African Development Bank (AfDB) president Dr Akinwumi Adesina says the development finance institution is ready to support South Africa’s transition from coal to renewable energy and announced that a just energy transition facility was being created by the bank to support the country’s transition efforts.
Speaking at the fourth South Africa Investment Conference in Johannesburg, Adesina said the bank, which had previously supported the financing of Eskom’s Medupi coal-fired power station, was now ready to support the utility’s shift to renewable energy, as well as South Africa’s drive towards net-zero emissions.
He reported that the AfDB was preparing to approve $400-million for Eskom’s own transition to renewables, while it was also supporting public and private solar and wind projects in the country.
“[But] net-zero cannot be achieved with zero financing,” he stressed.
“The African Development Bank, working in partnership with international partners, especially the G7 countries, plans to establish a just energy transition facility that will support South Africa to raise at least $27-billion to support its energy transition into renewable energy.
“We will do it, Mr President, without South Africa getting into debt,” Adesina said, addressing President Cyril Ramaphosa directly, but without providing specifics.
South Africa, he added, had the potential to be a global energy transition leader and deliver social and employment benefits in the process.
“If you move South Africa away from coal into renewable energy, it will reduce pollution and the negative externalities and impacts of carbon emissions on health and the environment.
“It is an excellent opportunity to recalibrate the Southern African economy to generate thousands and thousands of green jobs and power new green industries for a more competitive economy.”
Adesina also applauded the $8.5-billion offer made by the European Union, France, Germany, the UK and the US at COP26 in Glasgow, Scotland, to support South Africa’s just energy transition.
Speaking from the same platform, Ramaphosa reiterated that the Presidential Climate Finance Task Team, which is headed by former Reserve Bank deputy governor Daniel Mminele, had been established specifically to lead the mobilisation of funds being offered.
“This partnership will involve repurposing and repowering some of the coal plants that are reaching the end of their lives and create new livelihoods for workers and communities most impacted by this change,” Ramaphosa said.
Eskom CEO Andre de Ruyter said the energy transition, if implemented well, could provide an economic stimulus that could yield new industrial opportunities, together with 160 000 net additional jobs, including jobs for workers and communities currently linked to the coal value chain.
Eskom estimates that some 68 000 MW of mostly new variable renewable-energy capacity would have to be added to cater for the 22 000 MW of coal that the utility would be retiring by about 2035, as well as to cater for any growth in demand.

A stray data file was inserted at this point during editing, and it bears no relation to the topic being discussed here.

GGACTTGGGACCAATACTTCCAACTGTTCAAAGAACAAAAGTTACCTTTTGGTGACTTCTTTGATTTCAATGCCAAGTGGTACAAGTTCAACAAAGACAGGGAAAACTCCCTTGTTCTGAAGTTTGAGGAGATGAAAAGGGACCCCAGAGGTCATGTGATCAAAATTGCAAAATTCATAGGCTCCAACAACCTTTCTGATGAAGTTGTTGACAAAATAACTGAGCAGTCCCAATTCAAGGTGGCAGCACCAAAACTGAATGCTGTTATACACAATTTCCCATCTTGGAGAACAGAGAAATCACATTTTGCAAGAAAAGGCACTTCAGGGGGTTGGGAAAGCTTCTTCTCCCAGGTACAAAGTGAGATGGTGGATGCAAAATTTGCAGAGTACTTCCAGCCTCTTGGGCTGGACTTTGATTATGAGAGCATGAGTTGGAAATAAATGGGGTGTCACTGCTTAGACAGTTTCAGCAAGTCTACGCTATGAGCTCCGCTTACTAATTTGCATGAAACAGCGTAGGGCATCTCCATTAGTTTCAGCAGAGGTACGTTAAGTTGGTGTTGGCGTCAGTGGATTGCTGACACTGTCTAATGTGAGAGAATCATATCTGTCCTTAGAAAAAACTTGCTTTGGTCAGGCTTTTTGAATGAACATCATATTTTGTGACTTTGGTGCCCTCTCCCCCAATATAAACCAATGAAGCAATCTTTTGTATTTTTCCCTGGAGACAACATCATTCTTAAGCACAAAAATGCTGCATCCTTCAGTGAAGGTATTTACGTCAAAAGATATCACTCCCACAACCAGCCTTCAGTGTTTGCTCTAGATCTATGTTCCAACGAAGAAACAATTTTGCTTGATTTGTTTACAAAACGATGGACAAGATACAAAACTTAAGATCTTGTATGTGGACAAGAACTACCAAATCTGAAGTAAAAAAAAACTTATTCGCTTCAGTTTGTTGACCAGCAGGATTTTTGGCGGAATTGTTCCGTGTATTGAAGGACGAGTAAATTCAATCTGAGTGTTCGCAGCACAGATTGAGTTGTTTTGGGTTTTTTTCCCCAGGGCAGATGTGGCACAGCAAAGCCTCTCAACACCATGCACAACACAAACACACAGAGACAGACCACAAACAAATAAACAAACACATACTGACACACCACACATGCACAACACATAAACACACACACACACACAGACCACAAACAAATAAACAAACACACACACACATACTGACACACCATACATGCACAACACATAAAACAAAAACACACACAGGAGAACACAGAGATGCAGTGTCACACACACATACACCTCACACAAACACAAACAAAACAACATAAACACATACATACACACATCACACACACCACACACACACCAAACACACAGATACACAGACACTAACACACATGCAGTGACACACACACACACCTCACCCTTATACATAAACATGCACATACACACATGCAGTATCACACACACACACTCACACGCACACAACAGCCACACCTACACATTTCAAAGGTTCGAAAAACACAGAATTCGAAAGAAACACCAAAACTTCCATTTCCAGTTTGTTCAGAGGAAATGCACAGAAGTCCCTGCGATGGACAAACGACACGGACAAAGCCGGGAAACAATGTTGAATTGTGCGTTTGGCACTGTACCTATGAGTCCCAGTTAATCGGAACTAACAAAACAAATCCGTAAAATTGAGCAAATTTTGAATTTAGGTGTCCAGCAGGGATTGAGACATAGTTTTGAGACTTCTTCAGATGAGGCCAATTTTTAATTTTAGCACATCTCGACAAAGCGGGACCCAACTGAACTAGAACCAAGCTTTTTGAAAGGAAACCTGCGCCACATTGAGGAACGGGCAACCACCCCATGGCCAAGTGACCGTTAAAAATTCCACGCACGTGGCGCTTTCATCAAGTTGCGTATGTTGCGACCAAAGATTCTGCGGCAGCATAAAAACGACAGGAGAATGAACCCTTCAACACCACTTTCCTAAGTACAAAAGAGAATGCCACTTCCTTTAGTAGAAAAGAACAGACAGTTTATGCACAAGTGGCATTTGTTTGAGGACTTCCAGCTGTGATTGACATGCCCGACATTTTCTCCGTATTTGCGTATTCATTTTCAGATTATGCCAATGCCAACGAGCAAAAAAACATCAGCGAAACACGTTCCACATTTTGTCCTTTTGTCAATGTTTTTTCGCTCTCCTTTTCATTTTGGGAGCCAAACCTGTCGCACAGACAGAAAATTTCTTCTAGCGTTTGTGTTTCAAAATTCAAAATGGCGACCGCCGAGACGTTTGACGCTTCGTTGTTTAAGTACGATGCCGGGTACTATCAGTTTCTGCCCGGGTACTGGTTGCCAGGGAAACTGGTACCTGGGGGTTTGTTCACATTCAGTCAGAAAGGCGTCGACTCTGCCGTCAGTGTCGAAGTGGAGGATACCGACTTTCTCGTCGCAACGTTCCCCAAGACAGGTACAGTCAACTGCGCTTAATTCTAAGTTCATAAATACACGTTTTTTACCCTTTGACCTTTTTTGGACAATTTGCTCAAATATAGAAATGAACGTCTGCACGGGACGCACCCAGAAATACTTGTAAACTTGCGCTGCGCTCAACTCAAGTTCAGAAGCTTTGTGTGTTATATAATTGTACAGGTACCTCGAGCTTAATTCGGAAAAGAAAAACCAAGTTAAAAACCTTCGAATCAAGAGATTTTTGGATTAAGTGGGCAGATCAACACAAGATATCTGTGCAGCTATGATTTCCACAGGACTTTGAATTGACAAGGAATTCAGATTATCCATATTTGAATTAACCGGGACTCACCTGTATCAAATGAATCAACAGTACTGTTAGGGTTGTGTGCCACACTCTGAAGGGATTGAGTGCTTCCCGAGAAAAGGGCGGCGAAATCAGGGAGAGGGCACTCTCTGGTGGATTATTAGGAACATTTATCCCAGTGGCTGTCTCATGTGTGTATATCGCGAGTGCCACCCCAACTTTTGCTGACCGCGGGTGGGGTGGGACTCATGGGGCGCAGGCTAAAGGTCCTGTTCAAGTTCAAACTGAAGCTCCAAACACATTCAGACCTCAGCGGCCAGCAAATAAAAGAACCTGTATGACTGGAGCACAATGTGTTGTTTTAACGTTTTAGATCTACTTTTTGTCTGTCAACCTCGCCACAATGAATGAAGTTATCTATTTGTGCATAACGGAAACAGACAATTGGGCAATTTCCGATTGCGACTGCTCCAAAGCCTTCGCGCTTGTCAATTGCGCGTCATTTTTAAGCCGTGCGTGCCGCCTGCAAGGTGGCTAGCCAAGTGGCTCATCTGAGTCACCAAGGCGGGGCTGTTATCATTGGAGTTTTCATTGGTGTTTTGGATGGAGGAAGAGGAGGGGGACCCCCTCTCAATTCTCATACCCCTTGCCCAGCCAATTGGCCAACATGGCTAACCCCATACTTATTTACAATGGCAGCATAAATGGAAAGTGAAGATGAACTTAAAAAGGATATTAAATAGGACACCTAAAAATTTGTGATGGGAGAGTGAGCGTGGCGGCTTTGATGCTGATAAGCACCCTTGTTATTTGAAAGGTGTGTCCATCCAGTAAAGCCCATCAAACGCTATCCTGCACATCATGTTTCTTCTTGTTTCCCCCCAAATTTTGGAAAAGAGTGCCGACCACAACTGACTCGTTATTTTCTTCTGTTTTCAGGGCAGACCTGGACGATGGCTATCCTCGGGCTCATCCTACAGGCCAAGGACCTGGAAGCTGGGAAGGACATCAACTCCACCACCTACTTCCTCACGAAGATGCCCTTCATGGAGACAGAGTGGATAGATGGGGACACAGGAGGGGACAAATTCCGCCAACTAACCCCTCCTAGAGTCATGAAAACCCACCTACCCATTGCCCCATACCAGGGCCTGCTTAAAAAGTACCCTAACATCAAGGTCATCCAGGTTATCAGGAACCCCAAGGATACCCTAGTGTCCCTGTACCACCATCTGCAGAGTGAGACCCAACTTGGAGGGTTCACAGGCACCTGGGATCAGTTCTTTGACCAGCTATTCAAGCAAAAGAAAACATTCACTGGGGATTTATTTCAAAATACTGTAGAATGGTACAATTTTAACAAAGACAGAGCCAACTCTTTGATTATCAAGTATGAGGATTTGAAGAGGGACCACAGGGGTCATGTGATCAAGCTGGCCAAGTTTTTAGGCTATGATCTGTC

The cash-strapped utility saw itself contributing only 8 000 MW of that capacity, leaving 60 000 MW for private and municipal generators, which would require policy certainty and a level playing field to invest.
"We are going to set up an independent transmission system and market operator precisely to give investors the confidence that their bids into the power pool will be fairly adjudicated.
"So from our perspective, we are all systems go to make sure that this transition happens, that it happens quickly and that it is just," De Ruyter said.
ENERGY INVESTMENT PLEDGES
The President also formally received five investment pledges from energy companies and energy component manufacturers, including:
- R16-billion by Scatec, of Norway, which will be invested in solar PV and storage projects in the Northern Cape as part of the Risk Mitigation Independent Power Producer Procurement Programme.
- R3-billion from African Rainbow Energy, which would be invested in several renewables projects arising from the Renewable Energy Independent Power Producer Procurement Programme and from embedded generation projects;
- R463-million from Bio2Watt, which is being invested in biogas facilities in Gauteng and the Western Cape;
- R437-million from Seraphim, of China, to produce solar photovoltaic (PV) cells and modules at special economic zones in Coega and East London, in the Eastern Cape; and
- R30-million by Polarium, of Sweden, to establish a production facility for lithium battery modules, in the Western Cape.
In his address, Ramaphosa highlighted the market reforms under way in the energy sector, which he described as the most extensive transformation in nearly a century, to help close an immediate supply deficit and boost long-term security of supply.
“In December last year Eskom met its deadline of establishing a separate transmission entity and is set to complete the process of unbundling into separate entities for generation, transmission and distribution by the end of this year.
“We are moving ahead to facilitate a competitive market for electricity generation, and the establishment of an independent State-owned transmission company.”
The President estimated the current deficit to be 4 000 MW, while Eskom and other commentators have indicated that it could be as large as 6 000 MW and would grow sharply in the coming few years unless capacity was urgently added to close the gap left by the scheduled decommissioning of several coal power stations, most of which were already unable to produce reliably as a result of maintenance neglect.
“Even as the country continues to experience intermittent load-shedding, we are moving with pace and determination to bring new generation capacity online in the shortest possible time.”
Besides government’s own procurement programme, Ramaphosa said government was working with the private sector to fast-track investment to unlock a potential 4 000 MW of embedded generation.